Southeast Asia Pet Market

The Southeast Asia pet care market is estimated at US$ 952 million in 2014 and expected to reach 1,412.7 million by 2020, reflecting a CAGR of 6.8% during forecast period.

Dog food was valued US$ 491.8 million in 2014 with 51.6% market share. It is expected to lose its market share by 30 BPS but maintain its top position through the forecast period. Cat food is the second largest segment in terms of revenue and will maintain its dominance during the forecast period, owing to new product development in this category. Pet products is likely to exhibit highest CAGR of 7.1% during 2015-2020 with rising y-o-y growth through the forecast period.

The SEA Pet care market is also segmented on the basis of channel which includes supermarket, veterinary clinic, pet shop and others.  Supermarket is the largest channel which account for 36.3% market share in 2014 and likely to continue the same momentum in 2020. Despite being the smallest market, other channel is expected to witness highest CAGR of 7.3% during the forecast period.

The key categories of SEA pet care market are economy, mid-priced and premium products. Mid-Price was the largest category in 2014 which accounted for US$ 547.2million and is anticipated to expand at a CAGR of 6.5% from 2014-2020. Despite being the smallest market, premium products accounted for US$ 265.0 million in 2014 and it is likely to expand at the highest CAGR of 7.2% during the forecast period.

Geographically, the market is segmented into six countries namely Thailand, Malaysia, Indonesia, Singapore, Philippines and Vietnam. Thailand, Malaysia and Indonesia together constituted more than 80% of the market share in 2014. Currently, Thailand is the largest market in terms of size with 43.6% market share and is expected to dominate through the forecast period. However, Philippines is anticipate to emerge as the most vibrant market in terms of CAGR followed by Vietnam.

Changing consumer lifestyle and increasing disposable income in Southeast Asian countries is driving increasing acceptance for pets, not only among the high-income group, but also the middle-income group.  Furthermore, rising demands from pet owners for more nutritious, healthy and organic foods for their pets and growth of the pet humanization and increasing adoption of private label brands in countries such as Thailand, Singapore, Indonesia and Malaysia are major factors driving the SEA pet care market.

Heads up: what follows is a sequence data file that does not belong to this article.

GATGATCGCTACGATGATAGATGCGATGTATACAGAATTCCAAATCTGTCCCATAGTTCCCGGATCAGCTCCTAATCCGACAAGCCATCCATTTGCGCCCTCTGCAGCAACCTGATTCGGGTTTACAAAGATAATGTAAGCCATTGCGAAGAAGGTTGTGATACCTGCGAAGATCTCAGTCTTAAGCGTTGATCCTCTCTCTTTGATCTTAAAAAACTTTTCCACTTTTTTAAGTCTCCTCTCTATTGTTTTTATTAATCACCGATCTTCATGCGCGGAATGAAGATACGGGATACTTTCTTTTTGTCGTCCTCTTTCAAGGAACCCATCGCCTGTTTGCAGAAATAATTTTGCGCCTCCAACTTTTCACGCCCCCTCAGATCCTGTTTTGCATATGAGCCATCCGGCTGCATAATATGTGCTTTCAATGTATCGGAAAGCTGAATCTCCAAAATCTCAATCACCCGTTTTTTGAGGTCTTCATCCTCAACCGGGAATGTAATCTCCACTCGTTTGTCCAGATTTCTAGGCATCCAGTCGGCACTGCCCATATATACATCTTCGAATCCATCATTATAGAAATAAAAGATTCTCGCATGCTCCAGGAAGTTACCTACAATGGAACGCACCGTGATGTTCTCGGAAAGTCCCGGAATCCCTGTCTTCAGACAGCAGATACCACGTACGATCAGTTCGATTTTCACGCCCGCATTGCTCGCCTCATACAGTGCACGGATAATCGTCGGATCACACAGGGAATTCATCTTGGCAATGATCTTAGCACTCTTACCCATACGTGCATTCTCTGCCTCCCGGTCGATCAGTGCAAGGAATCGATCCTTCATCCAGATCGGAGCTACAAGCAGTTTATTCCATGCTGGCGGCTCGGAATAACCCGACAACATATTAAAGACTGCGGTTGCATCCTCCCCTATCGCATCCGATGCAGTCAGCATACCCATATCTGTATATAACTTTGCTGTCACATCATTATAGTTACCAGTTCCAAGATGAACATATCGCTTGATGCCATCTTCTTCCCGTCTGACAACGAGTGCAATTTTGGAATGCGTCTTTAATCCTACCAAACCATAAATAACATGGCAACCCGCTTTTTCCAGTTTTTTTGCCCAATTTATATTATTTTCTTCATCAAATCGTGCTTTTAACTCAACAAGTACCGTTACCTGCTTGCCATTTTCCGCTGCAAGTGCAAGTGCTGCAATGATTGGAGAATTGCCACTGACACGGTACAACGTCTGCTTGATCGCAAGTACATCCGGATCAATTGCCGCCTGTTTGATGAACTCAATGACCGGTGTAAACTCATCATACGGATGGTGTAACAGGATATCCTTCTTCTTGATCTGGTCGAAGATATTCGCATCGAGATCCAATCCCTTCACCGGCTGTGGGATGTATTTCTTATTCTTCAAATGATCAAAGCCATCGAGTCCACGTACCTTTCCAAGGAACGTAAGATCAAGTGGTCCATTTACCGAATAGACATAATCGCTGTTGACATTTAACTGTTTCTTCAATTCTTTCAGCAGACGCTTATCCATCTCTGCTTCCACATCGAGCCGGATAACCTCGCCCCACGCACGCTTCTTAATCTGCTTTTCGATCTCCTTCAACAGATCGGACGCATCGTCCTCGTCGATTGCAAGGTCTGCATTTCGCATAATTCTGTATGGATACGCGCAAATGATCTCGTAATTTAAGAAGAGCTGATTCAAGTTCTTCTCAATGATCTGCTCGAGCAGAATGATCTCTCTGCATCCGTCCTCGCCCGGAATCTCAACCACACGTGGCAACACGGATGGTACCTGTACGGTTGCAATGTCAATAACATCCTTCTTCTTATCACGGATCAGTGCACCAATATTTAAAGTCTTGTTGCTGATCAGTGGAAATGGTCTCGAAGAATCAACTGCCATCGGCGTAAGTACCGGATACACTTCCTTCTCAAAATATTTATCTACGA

April 6, 2016 From Pet Food Industry

Debbie Phillips-Donaldson

Asian pet food markets posted the highest growth rates in 2015, ranging from about 10% for China and the Philippines, to nearly 14% for Thailand and Indonesia, up to over 25% for India. That’s according to data presented by Mariko Takemura, lead analyst for Euromonitor International, during Petfood Forum Asia 2016, March 30 in Bangkok, Thailand.

Takemura said Asia accounted for 9%, or US$9.8 billion in sales, of the US$105 billion global pet care market in 2015. (That’s for all pet products, not just pet food.) The region’s compound annual growth rate (CAGR), at 4.6%, is keeping pace with the global growth rate of 4-5%, obviously driven by those small but robust markets in Southeast Asia. With a relatively low penetration rate for commercial pet food—more than 60% of pets eat table scraps or homemade pet food—these countries present a significant opportunity for pet food companies.

While Japan still dominates the Asia region in terms of overall pet care sales, at US$4.8 billion in 2015, its growth has stalled, registering only 0.4% CAGR over the past five years, Takemura said. Still, the country has 20 million cats and dogs whose owners spend US$78 per pet each year. Dry dog food is the largest pet product category, with about US$1.1 billion in sales last year, but it is shrinking, while dry cat food—in fact, all cat products—are increasing in sales because the cat population in Japan is rising. Dry cat food sales reached about US$893 million in 2015, followed by wet cat food at US$586 million. Cat treats registered less than US$100 million but boasted a 19% CAGR from 2010-2015.